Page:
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kate!
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Re: Ecology B/C

Postby kate! » February 19th, 2018, 6:53 am

MattChina wrote:
kate! wrote:
New Questions!
1. What is the primary characteristic of mollisols and in what biome is it found?
2. Name and define 3 different types of savannas.
3. If the population of a keystone species rapidly decreases, what is the effect on the ecosystem? What happens with an indicator species?


1. characterized by a dark surface layer rich in organic matter & high concentrations of calcium & magnesium. Highly organic matter soil found in grasslands
2.Edaphic savannas are caused by soil conditions & are not entirely maintained by fire. Climatic savannas are a result of climatic conditions. Derived Savannas are a result of people clearing forest land for cultivation. Farmers cut down trees, burn them & plant crops in the ashes. Grass then takes over the bare ground (it grows very fast & has deep roots to soak up water.). Annual fires maintain the area as a savanna. The soil is porous with rapid drainage of water. There’s a thin layer of humus (organic plant material) that provides vegetation with nutrients. The predominant vegetation consists of grasses & forbs. Different savannas support different grasses due to disparities in rainfall & soil. Deciduous trees & shrubs are scattered across the open landscape.
3. overall population of ecosystem decrease. the health of the ecosystem decreases


Correct, your turn (also you pretty much just copied and pasted our notesheet for the second question, you could have given more concise answers.)
Last year I knew stuff about rocks, minerals, experiments, and ecosystems, yay!
Now I know stuff about amphibians, reptiles, water, and more experiments, yay again!
I'm planning to learn stuff about oceanography, fossils, and more water, yay for the third time!

MattChina
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Re: Ecology B/C

Postby MattChina » February 19th, 2018, 7:14 am

Find the Simspon's Index of Diversity from the following numbers.

Species #
Woodrush 2
Holly 8
Bramble 1
Yorkshire Fog 1
Sedge 3
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Re: Ecology B/C

Postby Fillychi » February 24th, 2018, 10:47 am

MattChina wrote:Find the Simspon's Index of Diversity from the following numbers.

Species #
Woodrush 2
Holly 8
Bramble 1
Yorkshire Fog 1
Sedge 3


Is it about 0.34? I may have gotten the formula wrong.

Question:
What are some purposes of having large front paws for a badger in grasslands?

MattChina
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Re: Ecology B/C

Postby MattChina » February 24th, 2018, 11:31 am

Fillychi wrote:
MattChina wrote:Find the Simspon's Index of Diversity from the following numbers.

Species #
Woodrush 2
Holly 8
Bramble 1
Yorkshire Fog 1
Sedge 3


Is it about 0.34? I may have gotten the formula wrong.

Question:
What are some purposes of having large front paws for a badger in grasslands?


yeah thats correct
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kate!
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Re: Ecology B/C

Postby kate! » February 24th, 2018, 12:19 pm

Fillychi wrote:Question: What are some purposes of having large front paws for a badger in grasslands?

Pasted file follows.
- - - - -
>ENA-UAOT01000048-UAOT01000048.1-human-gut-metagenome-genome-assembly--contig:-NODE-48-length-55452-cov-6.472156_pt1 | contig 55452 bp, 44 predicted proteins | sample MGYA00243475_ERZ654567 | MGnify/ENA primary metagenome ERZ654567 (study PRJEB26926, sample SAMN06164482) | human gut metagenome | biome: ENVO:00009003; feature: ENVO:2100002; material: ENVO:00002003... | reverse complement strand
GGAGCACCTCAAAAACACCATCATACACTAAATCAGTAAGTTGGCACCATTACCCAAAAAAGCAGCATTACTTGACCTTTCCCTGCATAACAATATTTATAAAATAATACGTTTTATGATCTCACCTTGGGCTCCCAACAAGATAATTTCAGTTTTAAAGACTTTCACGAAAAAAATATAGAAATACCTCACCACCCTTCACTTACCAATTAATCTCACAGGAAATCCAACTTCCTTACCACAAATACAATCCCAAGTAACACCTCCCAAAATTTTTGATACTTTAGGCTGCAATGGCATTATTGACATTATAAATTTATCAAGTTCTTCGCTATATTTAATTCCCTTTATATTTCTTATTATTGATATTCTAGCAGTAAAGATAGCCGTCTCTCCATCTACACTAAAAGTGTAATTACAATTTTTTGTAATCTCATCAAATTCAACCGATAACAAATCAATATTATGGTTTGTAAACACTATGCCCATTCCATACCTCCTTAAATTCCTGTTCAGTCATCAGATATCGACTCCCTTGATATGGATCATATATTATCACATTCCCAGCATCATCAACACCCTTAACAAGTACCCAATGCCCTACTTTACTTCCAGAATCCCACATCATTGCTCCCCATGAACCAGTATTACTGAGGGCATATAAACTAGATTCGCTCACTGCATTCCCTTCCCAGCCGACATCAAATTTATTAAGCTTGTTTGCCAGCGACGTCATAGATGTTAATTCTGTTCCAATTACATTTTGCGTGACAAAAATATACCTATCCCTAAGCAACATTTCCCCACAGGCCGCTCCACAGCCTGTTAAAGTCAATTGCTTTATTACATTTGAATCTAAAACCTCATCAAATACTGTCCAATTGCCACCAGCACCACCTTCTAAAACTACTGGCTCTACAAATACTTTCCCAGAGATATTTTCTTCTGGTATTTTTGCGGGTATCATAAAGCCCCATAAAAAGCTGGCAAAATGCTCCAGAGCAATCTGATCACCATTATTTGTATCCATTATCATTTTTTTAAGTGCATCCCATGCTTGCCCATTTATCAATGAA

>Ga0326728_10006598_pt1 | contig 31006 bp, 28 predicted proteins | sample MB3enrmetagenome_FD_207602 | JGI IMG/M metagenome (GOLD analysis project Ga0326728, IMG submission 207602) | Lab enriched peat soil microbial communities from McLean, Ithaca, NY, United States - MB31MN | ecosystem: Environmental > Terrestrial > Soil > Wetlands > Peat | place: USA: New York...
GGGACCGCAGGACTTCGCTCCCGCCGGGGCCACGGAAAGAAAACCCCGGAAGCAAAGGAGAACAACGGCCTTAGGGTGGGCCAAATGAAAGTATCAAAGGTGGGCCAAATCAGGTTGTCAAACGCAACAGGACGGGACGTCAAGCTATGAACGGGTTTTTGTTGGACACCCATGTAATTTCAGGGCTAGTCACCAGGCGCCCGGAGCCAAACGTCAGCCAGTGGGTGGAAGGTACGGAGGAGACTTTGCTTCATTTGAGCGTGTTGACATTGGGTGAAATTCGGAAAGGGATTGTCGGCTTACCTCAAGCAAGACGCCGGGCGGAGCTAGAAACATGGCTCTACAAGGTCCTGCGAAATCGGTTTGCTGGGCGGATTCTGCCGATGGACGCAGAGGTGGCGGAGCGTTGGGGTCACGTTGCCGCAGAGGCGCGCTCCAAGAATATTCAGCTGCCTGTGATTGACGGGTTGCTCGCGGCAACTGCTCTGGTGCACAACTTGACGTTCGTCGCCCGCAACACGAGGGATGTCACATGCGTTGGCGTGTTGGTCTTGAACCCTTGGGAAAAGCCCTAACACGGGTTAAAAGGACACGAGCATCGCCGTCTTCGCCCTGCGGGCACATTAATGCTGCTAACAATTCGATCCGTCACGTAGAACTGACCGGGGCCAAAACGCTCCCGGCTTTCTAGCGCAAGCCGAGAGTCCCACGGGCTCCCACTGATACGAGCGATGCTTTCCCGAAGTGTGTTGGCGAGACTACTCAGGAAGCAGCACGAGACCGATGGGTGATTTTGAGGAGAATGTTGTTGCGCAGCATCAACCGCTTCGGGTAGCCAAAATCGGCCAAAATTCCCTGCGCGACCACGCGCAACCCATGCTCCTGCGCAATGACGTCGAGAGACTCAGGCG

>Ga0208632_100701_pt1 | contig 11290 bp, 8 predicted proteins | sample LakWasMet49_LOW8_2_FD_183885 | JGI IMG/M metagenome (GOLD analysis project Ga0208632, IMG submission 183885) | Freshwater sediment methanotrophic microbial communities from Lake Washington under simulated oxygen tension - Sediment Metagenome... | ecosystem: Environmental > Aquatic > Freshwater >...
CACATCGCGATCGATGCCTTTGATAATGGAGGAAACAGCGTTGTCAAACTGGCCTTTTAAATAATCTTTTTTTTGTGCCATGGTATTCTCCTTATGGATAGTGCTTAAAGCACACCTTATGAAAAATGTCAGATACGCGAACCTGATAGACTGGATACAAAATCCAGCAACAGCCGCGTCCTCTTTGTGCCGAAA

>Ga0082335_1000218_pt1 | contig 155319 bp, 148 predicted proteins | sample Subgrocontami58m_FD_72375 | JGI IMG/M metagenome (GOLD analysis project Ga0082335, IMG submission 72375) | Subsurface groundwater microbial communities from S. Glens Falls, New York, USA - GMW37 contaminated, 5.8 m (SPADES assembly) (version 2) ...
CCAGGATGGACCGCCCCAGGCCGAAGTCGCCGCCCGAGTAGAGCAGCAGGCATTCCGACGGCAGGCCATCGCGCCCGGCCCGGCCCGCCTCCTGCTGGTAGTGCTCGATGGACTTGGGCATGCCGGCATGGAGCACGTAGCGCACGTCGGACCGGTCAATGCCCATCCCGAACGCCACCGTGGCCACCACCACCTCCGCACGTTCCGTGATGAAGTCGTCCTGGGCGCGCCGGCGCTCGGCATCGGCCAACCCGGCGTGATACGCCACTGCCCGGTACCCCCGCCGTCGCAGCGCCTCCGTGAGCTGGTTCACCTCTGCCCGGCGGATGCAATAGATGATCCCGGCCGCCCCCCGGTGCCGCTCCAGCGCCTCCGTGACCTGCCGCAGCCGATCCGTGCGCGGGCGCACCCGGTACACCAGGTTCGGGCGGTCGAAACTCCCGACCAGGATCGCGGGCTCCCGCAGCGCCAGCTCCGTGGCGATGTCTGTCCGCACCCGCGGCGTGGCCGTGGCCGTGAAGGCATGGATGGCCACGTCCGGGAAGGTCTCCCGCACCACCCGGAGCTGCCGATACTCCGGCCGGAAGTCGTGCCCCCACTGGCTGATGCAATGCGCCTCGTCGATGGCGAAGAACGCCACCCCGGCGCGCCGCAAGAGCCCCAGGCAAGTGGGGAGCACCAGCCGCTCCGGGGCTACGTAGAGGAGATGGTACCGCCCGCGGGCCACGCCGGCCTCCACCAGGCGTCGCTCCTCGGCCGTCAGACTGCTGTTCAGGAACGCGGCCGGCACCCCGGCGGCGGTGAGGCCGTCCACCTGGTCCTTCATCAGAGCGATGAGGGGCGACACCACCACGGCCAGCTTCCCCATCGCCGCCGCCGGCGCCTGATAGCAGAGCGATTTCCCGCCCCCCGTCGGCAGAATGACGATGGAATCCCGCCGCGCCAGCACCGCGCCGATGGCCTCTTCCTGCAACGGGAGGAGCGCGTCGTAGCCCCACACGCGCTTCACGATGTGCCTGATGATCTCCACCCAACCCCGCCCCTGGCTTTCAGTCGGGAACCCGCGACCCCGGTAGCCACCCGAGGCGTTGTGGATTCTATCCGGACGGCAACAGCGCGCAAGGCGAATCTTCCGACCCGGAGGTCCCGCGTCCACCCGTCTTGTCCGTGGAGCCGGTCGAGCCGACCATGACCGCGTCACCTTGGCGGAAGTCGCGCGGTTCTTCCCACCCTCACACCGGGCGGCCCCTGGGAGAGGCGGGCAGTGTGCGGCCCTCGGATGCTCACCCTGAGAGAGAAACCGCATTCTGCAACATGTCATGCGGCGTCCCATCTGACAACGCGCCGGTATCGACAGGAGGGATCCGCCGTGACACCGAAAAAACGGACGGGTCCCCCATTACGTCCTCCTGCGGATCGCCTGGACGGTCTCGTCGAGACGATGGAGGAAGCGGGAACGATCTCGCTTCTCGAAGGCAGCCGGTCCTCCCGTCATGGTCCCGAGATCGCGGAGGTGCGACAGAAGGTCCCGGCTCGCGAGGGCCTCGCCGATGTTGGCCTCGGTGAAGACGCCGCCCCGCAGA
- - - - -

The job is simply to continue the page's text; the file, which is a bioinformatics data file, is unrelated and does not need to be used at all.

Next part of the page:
Badgers who live in grasslands have large front paws to burrow in the ground and build dens, to catch prey, and to dig up plants.
Last year I knew stuff about rocks, minerals, experiments, and ecosystems, yay!
Now I know stuff about amphibians, reptiles, water, and more experiments, yay again!
I'm planning to learn stuff about oceanography, fossils, and more water, yay for the third time!

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Re: Ecology B/C

Postby allopathie » February 24th, 2018, 12:54 pm

Excluding habitat loss, identify three effects of deforestation on an ecosystem.
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kate!
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Re: Ecology B/C

Postby kate! » February 24th, 2018, 1:35 pm

allopathie wrote:Excluding habitat loss, identify three effects of deforestation on an ecosystem.


In case you didn't see, Fillychi was supposed to tell me if my answer was wrong or right and then it would have been my turn to ask a question. It's okay, though, because I'm answering this one and I'll write the next one.

Answer
1) increase in carbon dioxide
2) species extinction
3) loss of biodiversity
Last year I knew stuff about rocks, minerals, experiments, and ecosystems, yay!
Now I know stuff about amphibians, reptiles, water, and more experiments, yay again!
I'm planning to learn stuff about oceanography, fossils, and more water, yay for the third time!

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Re: Ecology B/C

Postby Fillychi » February 26th, 2018, 11:16 am

kate! wrote:
allopathie wrote:Excluding habitat loss, identify three effects of deforestation on an ecosystem.


In case you didn't see, Fillychi was supposed to tell me if my answer was wrong or right and then it would have been my turn to ask a question. It's okay, though, because I'm answering this one and I'll write the next one.

Answer
1) increase in carbon dioxide
2) species extinction
3) loss of biodiversity


Real sorry about that. You were correct.

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kate!
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Re: Ecology B/C

Postby kate! » March 4th, 2018, 8:17 am

Sorry, forgot it was my turn to ask a question.

Questions
1. What are 3 major hot and dry deserts?
2. Explain the 2 parts of acid deposition.
3. Name 1 difference between primary and secondary succession.
Last year I knew stuff about rocks, minerals, experiments, and ecosystems, yay!
Now I know stuff about amphibians, reptiles, water, and more experiments, yay again!
I'm planning to learn stuff about oceanography, fossils, and more water, yay for the third time!